We are all set on the day for the inspection and analysis of the septic system. The department head lays out the criteria for the bedrooms and square footage and discussed the current system. When originally built the system was to code. Over the years the codes had changed so that new systems had decidedly different requirements.
Because of the date of the house, the inspector requested some new percolation test holes be dug, so that seepage and dissipation of water could be determined. This was an area of concern because many soils in our area have high clay content which minimizes the dissipation of water and requires extensive extensive digging and over-sized trenches to get an effective leech field.
The holes were dug, the pails of water were poured, fingers were crossed and the stop watch was clicked. Within 10 minutes, heads began moving and at least a few smiles appeared as the ground absorbed the liquid quickly which indicated sandy soil and high seepage ability. Results, no expansion of the septic system was required.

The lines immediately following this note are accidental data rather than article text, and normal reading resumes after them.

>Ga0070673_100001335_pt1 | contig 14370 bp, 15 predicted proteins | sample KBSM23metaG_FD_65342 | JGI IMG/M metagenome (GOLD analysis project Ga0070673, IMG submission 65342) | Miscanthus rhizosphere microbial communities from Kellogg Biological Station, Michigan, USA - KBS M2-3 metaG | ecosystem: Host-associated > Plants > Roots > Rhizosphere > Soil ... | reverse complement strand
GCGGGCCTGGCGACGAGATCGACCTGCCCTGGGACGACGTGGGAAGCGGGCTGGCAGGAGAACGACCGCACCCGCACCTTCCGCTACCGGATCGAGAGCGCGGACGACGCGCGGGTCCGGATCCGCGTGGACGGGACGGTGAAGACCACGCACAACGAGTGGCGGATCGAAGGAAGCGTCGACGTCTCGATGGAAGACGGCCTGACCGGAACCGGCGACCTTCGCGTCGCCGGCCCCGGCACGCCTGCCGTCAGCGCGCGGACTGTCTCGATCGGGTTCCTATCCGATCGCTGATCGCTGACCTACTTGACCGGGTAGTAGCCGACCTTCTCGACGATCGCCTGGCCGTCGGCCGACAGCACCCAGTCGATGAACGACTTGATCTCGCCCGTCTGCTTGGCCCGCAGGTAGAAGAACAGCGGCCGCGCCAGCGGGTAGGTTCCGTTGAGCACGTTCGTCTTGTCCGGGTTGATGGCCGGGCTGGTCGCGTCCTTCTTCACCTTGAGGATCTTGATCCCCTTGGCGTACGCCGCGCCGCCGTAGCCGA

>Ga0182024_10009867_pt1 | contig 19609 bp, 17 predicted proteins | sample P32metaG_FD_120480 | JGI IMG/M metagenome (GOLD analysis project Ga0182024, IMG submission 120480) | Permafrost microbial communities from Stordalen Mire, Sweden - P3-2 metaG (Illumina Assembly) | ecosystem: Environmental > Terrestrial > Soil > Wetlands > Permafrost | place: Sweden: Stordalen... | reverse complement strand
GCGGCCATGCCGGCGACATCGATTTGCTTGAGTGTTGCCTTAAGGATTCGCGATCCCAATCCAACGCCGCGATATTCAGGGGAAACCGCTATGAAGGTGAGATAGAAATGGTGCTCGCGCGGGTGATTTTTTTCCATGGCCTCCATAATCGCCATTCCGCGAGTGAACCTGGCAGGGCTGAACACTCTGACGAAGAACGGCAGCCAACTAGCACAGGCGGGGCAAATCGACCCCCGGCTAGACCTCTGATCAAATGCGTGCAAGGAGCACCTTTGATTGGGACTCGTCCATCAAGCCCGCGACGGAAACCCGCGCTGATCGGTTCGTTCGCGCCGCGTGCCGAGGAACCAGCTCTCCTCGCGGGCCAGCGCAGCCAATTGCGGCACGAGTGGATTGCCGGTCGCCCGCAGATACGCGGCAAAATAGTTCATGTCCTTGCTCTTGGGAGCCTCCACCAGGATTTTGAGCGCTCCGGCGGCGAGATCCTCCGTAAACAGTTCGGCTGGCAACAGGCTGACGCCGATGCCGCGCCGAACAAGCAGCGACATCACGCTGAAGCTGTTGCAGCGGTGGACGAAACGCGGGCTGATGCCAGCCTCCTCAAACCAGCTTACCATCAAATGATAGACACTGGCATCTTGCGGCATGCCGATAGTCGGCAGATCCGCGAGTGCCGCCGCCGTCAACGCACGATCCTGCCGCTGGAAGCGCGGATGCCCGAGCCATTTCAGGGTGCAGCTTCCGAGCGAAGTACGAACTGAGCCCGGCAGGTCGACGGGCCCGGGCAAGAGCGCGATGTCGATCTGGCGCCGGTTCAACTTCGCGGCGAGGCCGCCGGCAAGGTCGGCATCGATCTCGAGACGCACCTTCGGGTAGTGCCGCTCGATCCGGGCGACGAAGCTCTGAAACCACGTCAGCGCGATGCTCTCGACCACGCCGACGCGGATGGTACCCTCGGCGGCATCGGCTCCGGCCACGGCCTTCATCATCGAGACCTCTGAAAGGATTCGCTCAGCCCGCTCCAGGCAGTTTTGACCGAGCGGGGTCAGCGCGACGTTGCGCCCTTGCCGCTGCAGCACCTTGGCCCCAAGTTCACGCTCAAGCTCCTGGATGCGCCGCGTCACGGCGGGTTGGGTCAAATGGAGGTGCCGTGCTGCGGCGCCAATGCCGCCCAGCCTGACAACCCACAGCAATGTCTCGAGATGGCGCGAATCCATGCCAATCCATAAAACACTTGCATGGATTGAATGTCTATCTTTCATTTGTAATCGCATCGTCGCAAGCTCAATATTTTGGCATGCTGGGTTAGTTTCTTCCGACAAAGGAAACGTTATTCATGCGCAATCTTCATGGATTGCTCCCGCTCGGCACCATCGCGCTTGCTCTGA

The engineer and the technician talked for a while about potential reserve and expansion areas. Notes were made for future reference should conditions change. The homeowner paid the permit fee with late charges, paid the engineer for the work done, and proceeded to the next step, which was to get the town's assessor in to review the house and update the property records.
It took a couple of days for the assessor to come in, but within minutes he took his measurements, made his notes and told us it would be resolved within a a couple of days. We needed his summary in order to properly enter the listing into the MLS system. I was able to begin the pricing analysis to determine initial offering of the house into the marketplace.
Part 5 is the final for this series.